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Donald Marron

How do consumers use engine efficiency? On bigger, faster cars.

Engine efficiency has vastly improved in recent decades, but that has made cars bigger and faster, rather than more fuel-efficient

By Guest blogger / January 7, 2012

Shinzo Nakanishi, chief executive and managing director of Maruti Suzuki poses with company's new compact SUV XA Alpha car after unveiling it at India's Auto Expo in New Delhi January 5, 2012. Marron argues that innovations in engine efficiency haven't improved fuel economy, but they have made cars bigger and faster.

Adnan Abidi/Reuters

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Auto companies have made great strides in improving engine efficiency in recent decades. But those improvements haven’t done much to improve the fuel economy of America’s passenger car fleet. Instead, consumers have “spent” most of those efficiency improvements on bigger, faster cars.

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Donald B. Marron is director of economic policy initiatives at the Urban Institute. He previously served as a member of the President's Council of Economic Advisers and as acting director of the Congressional Budget Office.

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MIT economist Christopher Knittel has carefully quantified these tradeoffs in a recent paper in the American Economic Review (pdf; earlier ungated version here). As noted by Peter Dizikes of MIT’s News Office:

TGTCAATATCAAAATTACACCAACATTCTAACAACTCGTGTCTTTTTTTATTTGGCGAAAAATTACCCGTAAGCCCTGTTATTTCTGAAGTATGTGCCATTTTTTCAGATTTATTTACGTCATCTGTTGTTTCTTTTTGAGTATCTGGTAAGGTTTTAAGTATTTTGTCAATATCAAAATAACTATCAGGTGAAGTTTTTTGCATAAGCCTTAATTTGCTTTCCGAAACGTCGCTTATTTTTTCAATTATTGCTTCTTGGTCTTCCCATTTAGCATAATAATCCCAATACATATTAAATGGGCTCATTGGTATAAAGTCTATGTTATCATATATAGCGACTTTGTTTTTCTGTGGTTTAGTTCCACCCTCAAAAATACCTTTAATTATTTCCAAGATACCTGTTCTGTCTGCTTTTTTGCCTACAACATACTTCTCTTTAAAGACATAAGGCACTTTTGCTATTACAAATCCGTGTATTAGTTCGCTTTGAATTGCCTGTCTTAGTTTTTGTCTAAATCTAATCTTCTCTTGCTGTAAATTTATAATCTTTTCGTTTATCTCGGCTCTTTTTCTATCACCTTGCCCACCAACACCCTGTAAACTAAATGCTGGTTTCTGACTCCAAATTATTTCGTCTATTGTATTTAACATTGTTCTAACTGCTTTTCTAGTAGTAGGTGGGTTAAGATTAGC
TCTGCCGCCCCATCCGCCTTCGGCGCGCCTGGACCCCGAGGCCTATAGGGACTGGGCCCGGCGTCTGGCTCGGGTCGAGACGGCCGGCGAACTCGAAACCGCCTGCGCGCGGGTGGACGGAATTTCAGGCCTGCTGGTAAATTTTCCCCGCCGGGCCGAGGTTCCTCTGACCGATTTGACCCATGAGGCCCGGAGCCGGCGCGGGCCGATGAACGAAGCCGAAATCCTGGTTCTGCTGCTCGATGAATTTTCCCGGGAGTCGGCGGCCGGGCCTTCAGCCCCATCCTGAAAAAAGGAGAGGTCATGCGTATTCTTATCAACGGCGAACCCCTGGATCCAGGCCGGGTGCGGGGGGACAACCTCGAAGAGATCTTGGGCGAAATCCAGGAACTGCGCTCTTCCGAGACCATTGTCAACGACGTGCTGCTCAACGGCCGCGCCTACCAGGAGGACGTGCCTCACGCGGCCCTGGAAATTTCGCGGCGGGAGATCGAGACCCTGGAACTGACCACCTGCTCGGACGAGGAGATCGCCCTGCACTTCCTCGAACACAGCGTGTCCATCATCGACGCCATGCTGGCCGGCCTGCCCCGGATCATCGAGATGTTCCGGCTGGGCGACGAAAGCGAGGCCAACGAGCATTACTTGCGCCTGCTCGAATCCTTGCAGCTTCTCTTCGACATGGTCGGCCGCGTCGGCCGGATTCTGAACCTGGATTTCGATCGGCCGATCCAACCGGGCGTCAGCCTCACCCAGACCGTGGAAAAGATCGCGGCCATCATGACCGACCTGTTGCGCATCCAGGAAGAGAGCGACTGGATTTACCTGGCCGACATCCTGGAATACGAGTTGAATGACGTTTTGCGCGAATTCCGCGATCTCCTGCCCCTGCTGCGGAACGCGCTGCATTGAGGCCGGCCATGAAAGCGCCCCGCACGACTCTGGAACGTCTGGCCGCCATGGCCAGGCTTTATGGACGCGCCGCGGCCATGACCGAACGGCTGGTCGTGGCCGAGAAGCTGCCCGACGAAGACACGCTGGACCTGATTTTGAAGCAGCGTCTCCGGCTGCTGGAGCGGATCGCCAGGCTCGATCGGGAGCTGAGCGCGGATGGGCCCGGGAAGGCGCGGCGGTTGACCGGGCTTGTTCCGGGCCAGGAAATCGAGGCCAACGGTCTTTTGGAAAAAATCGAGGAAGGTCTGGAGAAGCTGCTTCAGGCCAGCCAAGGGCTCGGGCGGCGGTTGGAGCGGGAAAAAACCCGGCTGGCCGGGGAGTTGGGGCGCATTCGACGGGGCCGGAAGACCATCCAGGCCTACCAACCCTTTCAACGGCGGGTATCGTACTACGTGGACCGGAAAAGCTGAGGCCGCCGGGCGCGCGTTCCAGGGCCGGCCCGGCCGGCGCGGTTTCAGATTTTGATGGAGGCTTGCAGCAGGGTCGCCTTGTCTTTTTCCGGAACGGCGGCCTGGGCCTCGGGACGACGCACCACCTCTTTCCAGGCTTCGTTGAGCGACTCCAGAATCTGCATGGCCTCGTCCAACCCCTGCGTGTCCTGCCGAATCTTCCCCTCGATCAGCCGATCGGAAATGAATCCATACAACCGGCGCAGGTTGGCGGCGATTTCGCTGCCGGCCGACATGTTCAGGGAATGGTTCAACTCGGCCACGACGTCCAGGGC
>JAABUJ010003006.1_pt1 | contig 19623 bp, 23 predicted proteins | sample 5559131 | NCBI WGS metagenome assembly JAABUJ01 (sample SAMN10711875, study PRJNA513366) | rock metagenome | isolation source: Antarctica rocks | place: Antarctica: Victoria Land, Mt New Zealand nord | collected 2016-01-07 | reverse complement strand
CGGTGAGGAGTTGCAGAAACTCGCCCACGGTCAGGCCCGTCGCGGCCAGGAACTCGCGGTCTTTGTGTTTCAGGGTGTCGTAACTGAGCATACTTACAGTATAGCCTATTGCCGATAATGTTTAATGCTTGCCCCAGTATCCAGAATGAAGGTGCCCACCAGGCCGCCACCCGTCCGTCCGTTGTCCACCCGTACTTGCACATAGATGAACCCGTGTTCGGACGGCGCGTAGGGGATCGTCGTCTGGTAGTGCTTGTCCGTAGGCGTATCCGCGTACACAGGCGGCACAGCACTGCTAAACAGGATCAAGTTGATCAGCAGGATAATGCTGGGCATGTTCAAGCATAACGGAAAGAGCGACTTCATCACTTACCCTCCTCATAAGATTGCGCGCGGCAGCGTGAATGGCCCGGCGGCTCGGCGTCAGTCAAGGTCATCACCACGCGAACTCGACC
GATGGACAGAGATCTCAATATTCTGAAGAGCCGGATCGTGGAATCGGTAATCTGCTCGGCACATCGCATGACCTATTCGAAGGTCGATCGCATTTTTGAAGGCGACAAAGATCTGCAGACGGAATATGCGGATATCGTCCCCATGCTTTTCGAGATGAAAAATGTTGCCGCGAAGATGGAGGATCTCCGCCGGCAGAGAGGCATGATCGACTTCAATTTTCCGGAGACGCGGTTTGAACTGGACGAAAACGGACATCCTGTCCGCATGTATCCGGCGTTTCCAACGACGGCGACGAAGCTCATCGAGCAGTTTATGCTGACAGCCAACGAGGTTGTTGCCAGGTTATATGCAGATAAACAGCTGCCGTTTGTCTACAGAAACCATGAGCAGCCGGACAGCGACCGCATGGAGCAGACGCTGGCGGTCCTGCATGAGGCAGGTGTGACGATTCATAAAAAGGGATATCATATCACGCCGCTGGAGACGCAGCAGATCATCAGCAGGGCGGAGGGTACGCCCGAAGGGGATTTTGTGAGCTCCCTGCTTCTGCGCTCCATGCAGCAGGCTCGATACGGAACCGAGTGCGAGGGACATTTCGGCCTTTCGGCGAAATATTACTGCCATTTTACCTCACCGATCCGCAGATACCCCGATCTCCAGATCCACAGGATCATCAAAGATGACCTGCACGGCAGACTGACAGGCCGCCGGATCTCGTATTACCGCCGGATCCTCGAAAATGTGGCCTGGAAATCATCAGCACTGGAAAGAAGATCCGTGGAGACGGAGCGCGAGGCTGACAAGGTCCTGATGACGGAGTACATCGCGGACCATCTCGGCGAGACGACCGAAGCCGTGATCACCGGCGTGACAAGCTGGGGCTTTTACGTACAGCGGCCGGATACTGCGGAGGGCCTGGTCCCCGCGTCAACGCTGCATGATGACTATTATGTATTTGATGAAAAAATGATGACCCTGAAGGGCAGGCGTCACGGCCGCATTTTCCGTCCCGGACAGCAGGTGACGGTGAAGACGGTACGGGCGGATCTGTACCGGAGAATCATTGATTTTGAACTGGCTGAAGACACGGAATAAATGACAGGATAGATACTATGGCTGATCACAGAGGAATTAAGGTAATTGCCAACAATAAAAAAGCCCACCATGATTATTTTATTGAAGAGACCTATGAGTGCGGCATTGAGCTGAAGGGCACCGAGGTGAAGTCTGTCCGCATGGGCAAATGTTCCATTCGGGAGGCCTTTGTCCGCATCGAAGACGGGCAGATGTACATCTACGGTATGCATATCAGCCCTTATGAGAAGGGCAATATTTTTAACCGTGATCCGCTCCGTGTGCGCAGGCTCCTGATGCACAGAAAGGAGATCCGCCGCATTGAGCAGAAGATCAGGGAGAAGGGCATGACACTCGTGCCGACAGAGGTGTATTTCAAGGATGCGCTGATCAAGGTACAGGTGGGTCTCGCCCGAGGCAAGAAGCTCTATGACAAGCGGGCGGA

[B]etween 1980 and 2006, the average gas mileage of vehicles sold in the United States increased by slightly more than 15 percent — a relatively modest improvement. But during that time, Knittel has found, the average curb weight of those vehicles increased 26 percent, while their horsepower rose 107 percent. All factors being equal, fuel economy actually increased by 60 percent between 1980 and 2006, as Knittel shows in a new research paper, “Automobiles on Steroids,” just published in the American Economic Review.

Thus if Americans today were driving cars of the same size and power that were typical in 1980, the country’s fleet of autos would have jumped from an average of about 23 miles per gallon (mpg) to roughly 37 mpg, well above the current average of around 27 mpg. Instead, Knittel says, “Most of that technological progress has gone into [compensating for] weight and horsepower.”

This is a fine example of a very common phenomenon: consumers often “spend” technological improvements in ways that partially offset the direct effect of the improvement. If you make engines more efficient, consumers purchase heavier cars. If you increase fuel economy, consumers drive more. If you give hikers cell phones, they go to riskier places. If you make low-fat cookies, people eat more. And on and on. People really do respond to incentives.

The Christian Science Monitor has assembled a diverse group of the best economy-related bloggers out there. Our guest bloggers are not employed or directed by the Monitor and the views expressed are the bloggers' own, as is responsibility for the content of their blogs. To contact us about a blogger, click here. To add or view a comment on a guest blog, please go to the blogger's own site by clicking on dmarron.com.

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